Tuesday, May 6, 2014

Now We Know Cosmic Inflation Occurred – Thanks to Newly Released Results

According to the Big Bang “sub-theory” of cosmic inflation, the universe rapidly “stretched” in size during its initial expansion phase, and by that we mean the expansion was “faster than light”. We therefore say  the inflation mode is entirely in the realm of 'false vacuum' in which a large and negative valued cosmological constant is assumed. In the context of Einstein's theory of general relativity, the 'false vacuum' may be thought of alternatively as contributing a cosmological constant about 10-100 times larger than it can possibly be today. It is this peculiarity which generates a corresponding 'repulsive' force, causing the universe to inflate on an exponential scale.

Note that this sort of thing (implying velocities of expansion > c) isn't particularly novel. In fact, a number of cosmological models posit that proper distances, i.e. between clusters of galaxies, may increase faster than the speed of light.  To fix ideas here, if the initial size of the universe was 1 fm (Fermi = 10 -15 m or about the size of a proton) then the inflating cosmos would have attained a scale of about eight times the Earth-Sun distance (8 astronomical units) after 90 doubling times, with periods ranging from 10 -43 secs to 10 -36 secs.

 This phenomenon  also explains why the universe is basically uniform.  The problem is that before the BICEP2 (Background Imaging of Cosmic Extragalactic Polarization) results were announced March 17 it was all speculation. The paper on which the results were based has since been submitted to the Journal Nature and should be available soon.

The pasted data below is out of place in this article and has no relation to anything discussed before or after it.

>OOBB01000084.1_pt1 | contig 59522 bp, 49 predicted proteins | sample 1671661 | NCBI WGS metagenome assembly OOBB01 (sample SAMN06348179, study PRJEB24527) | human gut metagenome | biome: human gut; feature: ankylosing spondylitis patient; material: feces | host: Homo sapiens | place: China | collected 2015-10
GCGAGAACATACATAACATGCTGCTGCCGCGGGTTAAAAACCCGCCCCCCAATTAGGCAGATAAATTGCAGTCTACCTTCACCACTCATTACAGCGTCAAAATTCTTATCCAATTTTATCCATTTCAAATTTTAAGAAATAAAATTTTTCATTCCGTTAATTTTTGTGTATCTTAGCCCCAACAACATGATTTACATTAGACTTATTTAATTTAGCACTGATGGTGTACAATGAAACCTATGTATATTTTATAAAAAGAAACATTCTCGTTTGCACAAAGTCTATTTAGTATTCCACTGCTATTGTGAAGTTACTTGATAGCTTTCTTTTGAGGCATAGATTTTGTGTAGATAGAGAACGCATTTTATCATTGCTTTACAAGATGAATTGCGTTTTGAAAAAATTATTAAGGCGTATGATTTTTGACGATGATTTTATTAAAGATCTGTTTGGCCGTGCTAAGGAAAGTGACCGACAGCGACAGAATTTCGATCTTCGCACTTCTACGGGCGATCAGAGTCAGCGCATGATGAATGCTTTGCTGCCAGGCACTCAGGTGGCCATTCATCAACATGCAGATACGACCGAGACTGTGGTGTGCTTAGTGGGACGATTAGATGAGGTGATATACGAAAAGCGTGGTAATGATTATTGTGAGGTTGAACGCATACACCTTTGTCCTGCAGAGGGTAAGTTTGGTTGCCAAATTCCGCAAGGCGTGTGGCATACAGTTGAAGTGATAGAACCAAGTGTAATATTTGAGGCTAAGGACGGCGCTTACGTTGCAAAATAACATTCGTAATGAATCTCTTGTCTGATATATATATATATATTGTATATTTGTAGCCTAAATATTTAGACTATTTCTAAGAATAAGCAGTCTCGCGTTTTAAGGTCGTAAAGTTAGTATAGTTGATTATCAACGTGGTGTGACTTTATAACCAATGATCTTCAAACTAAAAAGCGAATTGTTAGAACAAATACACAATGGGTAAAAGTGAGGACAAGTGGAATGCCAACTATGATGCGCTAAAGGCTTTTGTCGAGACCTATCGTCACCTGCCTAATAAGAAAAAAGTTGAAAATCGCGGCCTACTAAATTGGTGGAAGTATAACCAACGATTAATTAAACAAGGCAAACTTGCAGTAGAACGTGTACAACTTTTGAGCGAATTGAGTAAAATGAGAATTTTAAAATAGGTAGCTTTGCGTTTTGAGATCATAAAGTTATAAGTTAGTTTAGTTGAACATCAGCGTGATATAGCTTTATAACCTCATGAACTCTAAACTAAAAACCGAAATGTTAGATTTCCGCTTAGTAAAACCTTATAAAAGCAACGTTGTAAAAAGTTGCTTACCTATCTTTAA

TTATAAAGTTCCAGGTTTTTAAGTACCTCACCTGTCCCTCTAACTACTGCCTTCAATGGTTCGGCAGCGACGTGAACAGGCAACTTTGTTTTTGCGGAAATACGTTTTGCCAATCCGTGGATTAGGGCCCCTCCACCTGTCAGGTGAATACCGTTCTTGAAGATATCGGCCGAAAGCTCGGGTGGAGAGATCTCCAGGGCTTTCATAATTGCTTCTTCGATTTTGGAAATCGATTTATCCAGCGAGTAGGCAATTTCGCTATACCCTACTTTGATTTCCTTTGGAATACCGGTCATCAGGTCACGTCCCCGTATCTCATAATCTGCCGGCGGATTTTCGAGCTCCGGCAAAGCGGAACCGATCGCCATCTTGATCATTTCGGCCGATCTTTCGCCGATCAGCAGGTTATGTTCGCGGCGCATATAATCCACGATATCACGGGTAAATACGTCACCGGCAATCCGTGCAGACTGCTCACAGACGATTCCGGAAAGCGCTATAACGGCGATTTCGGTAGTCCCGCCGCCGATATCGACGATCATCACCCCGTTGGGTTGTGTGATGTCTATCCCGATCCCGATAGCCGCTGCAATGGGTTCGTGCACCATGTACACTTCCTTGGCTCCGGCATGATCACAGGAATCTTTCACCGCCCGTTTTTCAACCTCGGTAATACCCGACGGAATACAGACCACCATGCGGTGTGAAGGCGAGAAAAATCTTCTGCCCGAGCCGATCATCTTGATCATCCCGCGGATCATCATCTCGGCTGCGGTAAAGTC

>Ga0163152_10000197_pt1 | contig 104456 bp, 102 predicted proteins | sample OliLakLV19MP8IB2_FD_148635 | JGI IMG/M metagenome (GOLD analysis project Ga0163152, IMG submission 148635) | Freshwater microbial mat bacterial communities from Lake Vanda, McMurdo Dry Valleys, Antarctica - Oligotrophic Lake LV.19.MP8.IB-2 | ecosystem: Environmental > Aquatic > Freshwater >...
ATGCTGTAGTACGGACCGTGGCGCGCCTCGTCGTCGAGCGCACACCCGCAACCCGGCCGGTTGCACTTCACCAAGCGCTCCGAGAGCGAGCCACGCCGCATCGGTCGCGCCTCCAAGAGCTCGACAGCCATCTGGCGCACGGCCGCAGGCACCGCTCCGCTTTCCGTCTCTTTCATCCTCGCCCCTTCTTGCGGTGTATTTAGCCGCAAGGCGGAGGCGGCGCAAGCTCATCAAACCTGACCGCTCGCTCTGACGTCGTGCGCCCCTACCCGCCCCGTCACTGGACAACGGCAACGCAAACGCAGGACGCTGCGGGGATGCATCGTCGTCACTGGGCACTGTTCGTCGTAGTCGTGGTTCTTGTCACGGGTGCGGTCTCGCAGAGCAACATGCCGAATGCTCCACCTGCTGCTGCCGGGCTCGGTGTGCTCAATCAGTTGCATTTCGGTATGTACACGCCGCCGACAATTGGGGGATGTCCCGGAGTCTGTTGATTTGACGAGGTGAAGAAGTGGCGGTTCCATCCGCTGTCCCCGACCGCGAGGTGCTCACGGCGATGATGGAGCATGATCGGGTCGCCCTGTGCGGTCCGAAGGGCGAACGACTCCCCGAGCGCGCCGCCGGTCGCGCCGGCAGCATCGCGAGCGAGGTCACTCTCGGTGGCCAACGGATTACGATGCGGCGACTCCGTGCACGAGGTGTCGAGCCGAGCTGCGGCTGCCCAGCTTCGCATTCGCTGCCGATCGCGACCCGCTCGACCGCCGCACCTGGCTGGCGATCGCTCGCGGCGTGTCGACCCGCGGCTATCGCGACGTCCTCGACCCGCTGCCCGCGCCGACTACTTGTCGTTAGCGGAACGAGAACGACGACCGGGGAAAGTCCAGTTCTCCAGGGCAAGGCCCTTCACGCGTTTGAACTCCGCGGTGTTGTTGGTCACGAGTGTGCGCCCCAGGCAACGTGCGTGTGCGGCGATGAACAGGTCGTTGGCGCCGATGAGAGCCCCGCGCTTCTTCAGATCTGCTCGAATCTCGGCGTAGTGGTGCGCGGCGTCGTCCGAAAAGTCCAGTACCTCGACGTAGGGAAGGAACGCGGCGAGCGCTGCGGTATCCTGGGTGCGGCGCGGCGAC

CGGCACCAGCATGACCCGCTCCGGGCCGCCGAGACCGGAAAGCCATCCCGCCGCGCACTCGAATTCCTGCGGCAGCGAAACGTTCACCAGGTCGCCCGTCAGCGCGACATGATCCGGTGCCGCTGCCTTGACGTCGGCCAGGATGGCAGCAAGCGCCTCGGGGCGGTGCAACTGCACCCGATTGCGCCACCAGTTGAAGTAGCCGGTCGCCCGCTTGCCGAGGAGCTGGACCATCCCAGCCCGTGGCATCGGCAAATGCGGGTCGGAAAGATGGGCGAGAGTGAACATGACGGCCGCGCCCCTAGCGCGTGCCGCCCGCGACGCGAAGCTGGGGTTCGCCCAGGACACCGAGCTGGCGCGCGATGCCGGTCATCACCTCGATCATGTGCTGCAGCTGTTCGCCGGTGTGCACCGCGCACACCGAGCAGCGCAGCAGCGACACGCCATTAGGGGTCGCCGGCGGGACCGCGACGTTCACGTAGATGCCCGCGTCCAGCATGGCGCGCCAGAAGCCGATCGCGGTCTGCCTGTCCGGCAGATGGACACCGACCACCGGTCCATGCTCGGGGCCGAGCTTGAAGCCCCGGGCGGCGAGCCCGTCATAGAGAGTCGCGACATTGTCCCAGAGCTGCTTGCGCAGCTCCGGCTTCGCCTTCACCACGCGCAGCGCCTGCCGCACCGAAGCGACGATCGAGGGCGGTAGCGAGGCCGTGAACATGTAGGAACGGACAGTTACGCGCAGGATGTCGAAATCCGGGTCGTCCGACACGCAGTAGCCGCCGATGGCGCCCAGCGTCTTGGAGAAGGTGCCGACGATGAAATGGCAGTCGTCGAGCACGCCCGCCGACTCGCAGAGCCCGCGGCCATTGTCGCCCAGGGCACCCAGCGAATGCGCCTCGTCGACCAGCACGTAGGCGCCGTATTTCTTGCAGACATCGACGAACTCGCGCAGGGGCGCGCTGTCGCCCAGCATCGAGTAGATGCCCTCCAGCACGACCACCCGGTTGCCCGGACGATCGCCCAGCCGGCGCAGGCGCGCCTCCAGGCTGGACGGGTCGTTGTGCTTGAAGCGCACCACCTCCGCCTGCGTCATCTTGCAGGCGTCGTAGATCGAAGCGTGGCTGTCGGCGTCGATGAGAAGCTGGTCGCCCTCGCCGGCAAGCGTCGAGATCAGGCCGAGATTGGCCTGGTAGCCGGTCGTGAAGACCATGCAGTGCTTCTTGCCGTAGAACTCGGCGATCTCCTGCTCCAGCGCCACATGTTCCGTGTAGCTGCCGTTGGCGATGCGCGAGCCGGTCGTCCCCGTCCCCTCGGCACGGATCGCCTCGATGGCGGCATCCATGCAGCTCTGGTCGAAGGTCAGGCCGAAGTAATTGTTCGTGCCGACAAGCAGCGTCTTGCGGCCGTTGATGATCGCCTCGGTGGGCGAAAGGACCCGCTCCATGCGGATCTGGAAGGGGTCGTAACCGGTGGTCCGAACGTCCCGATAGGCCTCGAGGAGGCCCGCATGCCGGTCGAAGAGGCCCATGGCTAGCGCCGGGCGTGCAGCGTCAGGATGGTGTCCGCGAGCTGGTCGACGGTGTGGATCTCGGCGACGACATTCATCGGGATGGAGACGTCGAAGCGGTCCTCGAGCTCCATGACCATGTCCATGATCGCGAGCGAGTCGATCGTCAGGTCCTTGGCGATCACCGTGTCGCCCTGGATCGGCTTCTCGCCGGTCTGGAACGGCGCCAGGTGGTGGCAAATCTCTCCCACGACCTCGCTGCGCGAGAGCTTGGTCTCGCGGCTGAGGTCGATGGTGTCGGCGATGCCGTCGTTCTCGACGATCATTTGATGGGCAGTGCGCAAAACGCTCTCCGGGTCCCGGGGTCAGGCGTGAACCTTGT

To grasp how significant this is consider this:  No telescope exists – even the Hubble – that can see anything older than the oldest light which comes from 380,000 years after the Bjg Bang or long after inflation ended.

The BICEP2 team discovered that this light, called the CMB or “cosmic microwave background”  has a major defect or “scar” from the cosmos’ early violent expansion. This is by way of polarization or a particular orientation of the light waves emanating from the CMB.  Astrophysicists had predicted that inflation generated gravitational waves that warped space time through which any photons traveled. If in fact this was so, then the CMB ought to have a characteristic “swirling” polarization known as a B-mode. Light is polarized when its electromagnetic waves are preferentially oriented in a particular direction.

Other forms of polarization include:

Linearly or horizontally polarized: I.e. the E- vector is confined to one  (horizontal) plane

---------à E

Vertically polarized: I.e. the E- vector is confined to one  (vertical) plane

^ E


Circular: The E-vector rotates through 360 deg

Elliptic: any polarization not circular or plane.

B-mode polarization is much more complex and illustrated below.

Here, the E-vector (seen in line of sight) can curl either clockwise or counter-clockwise into spiral patterns. It was precisely this type of pattern that the BICEP 2 detected suggesting that both cosmic inflation and primordial gravitational waves are real (since the latter are the only things known that can give rise to the B-mode polarization)

 The graphic shown above, meanwhile, captures the swirling directions of light within the cosmic microwave background.

Of course, it goes without saying that other independent workers – researchers will now have to confirm these findings if they are to be fully accepted. But to this observer, it should only be a matter of time!


Bruce Finerock said...

Technically speaking, the universe is not expanding just because the things in it are flying away from each other.

Copernicus said...

Actually, it IS expanding given the space dimension is actually increase - now nearly 66 b light years in diameter.

The way to visualize what's happening is to use or imagine a balloon with ink spots on it. Each ink spot represents a galaxy cluster. As the balloon is inflated each ink dot moves away from each other AND the balloon increases its dimension (radius) overall.

Our red shift measurements confirm the velocity of recession increases with distance of an object - and hence, yes, this is interpreted as cosmic expansion.